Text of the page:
Martin Edwards Email Address

The changing meanings of hysteria have mirrored the preoccupations of the societies that used the term. Ancient Egyptians, and subsequently Greeks, blamed a displaced hystera, or womb, for many women’s afflictions, including choking, mutism, and paralysis, although the term hysteria was not applied until later. Hippocratic writings speak of a dry womb rising towards the throat in search of moisture, thereby impeding breathing. As anatomical knowledge increased, such notions became untenable and Galen instead blamed blocked menstrual flow and sexual abstinence. Galen suggested that retained sperm could contribute to male hysteria, igniting a debate which was to run for centuries over whether men could indeed suffer hysteria.
While Galen’s views persisted among the medical practitioners of Christian post-Roman Britain, another idea simultaneously arose, following Augustine, in which theologians considered hysteria a manifestation of demonic possession. The Renaissance returned hysteria to an affliction of a strangulated womb, the remedy for which was genital stimulation by horse riding, dancing, and, in particular, marriage and sexual intercourse.
Physicians in the 17th and 18th centuries were beginning to site many afflictions in the nervous system, which they considered could be tuned to a high degree of sensitivity by refined living. The high prevalence of hysteria among French and English people thus became a testimony to their civilised lifestyle. Hysteria reached epidemic proportions in the 19th century, partly due to involuntary collusion between physicians such as Jean-Martin Charcot in Paris, who forged careers in the subject, and their young female patients’ dramatic hysterical performances. Hysteria was beginning to acquire some disrepute when Sigmund Freud redefined it, in the 1890s, as a re-experience of past psychological trauma, thereby creating the field of psychoanalysis.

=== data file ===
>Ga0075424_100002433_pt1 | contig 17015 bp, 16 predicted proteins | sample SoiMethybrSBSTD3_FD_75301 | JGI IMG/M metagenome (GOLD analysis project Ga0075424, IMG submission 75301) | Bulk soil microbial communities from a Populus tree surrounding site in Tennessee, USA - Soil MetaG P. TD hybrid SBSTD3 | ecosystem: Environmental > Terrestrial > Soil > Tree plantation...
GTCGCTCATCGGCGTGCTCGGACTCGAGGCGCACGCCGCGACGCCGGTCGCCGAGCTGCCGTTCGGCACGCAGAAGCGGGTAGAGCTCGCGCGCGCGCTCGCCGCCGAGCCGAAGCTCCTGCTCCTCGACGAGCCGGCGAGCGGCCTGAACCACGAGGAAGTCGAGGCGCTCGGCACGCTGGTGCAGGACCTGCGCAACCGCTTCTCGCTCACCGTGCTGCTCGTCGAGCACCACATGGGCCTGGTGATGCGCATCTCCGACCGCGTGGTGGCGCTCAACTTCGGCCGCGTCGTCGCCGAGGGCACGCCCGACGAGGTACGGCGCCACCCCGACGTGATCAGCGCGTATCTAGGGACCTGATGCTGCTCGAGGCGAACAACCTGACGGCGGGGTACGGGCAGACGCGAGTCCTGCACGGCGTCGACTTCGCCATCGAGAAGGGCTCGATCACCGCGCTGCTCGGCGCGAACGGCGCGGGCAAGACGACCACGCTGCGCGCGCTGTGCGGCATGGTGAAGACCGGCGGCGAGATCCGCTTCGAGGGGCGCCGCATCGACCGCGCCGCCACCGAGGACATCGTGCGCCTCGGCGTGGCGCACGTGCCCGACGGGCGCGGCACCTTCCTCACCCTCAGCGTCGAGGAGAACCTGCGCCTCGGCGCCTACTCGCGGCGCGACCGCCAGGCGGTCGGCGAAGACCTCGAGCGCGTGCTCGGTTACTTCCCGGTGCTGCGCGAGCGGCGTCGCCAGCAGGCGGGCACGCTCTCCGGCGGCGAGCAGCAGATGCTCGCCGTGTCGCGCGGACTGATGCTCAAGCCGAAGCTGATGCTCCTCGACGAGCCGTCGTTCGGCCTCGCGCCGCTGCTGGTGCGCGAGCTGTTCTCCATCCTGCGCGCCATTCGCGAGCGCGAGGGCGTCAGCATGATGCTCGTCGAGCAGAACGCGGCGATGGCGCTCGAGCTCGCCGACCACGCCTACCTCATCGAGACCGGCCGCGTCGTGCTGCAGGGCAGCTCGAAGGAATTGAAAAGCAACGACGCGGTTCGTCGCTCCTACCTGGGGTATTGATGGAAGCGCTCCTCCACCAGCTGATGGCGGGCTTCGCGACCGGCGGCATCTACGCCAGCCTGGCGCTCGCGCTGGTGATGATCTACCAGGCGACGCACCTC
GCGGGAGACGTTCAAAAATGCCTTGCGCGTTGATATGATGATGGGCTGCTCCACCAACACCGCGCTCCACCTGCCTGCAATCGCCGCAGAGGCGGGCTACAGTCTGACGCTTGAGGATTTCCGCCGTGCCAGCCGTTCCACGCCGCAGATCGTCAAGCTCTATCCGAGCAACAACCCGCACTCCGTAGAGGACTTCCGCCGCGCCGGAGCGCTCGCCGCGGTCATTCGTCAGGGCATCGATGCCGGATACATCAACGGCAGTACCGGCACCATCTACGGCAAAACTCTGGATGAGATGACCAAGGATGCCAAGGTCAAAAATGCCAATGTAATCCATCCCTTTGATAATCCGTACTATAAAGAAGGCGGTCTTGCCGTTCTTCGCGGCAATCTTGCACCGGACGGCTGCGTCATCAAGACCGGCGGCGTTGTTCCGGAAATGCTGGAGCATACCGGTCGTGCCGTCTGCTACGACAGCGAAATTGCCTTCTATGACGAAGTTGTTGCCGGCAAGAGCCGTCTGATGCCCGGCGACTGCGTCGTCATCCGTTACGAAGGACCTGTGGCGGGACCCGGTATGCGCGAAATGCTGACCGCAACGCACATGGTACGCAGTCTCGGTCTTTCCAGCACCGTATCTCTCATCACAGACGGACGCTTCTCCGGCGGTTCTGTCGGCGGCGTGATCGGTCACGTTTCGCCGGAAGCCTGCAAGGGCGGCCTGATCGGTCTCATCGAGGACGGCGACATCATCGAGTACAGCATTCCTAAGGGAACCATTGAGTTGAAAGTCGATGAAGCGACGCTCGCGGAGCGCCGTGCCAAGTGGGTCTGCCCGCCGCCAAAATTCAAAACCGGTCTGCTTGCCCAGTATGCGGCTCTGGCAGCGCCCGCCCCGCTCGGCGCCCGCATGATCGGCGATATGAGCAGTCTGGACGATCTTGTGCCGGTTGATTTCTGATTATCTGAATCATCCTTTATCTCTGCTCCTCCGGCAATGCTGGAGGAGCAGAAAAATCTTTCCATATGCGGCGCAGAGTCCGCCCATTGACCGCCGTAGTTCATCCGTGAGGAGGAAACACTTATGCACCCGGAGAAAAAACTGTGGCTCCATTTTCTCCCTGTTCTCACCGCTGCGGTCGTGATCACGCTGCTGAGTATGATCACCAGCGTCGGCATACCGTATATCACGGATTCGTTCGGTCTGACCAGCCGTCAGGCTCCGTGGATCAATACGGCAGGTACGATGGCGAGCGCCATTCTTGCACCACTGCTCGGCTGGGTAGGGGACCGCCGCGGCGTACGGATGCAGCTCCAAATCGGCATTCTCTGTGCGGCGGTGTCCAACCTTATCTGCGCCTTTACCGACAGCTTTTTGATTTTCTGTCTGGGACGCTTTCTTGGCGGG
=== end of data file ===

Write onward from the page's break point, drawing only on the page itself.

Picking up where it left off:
Hysteria increasingly acquired derogatory connotations during the 20th century, and from the 1970s onwards, was removed from medical classifications. Arguably this freed the term for lay use, where it refers unflatteringly to exaggerated aspects of behaviour. Those who argue that hysteria has disappeared from clinical practice, miss the point; observers such as Elaine Showalter have suggested that it has merely changed to reflect the preoccupations of our society, and now manifests in such things as alien abduction and popular mass hysteria.
Fonte: Lancet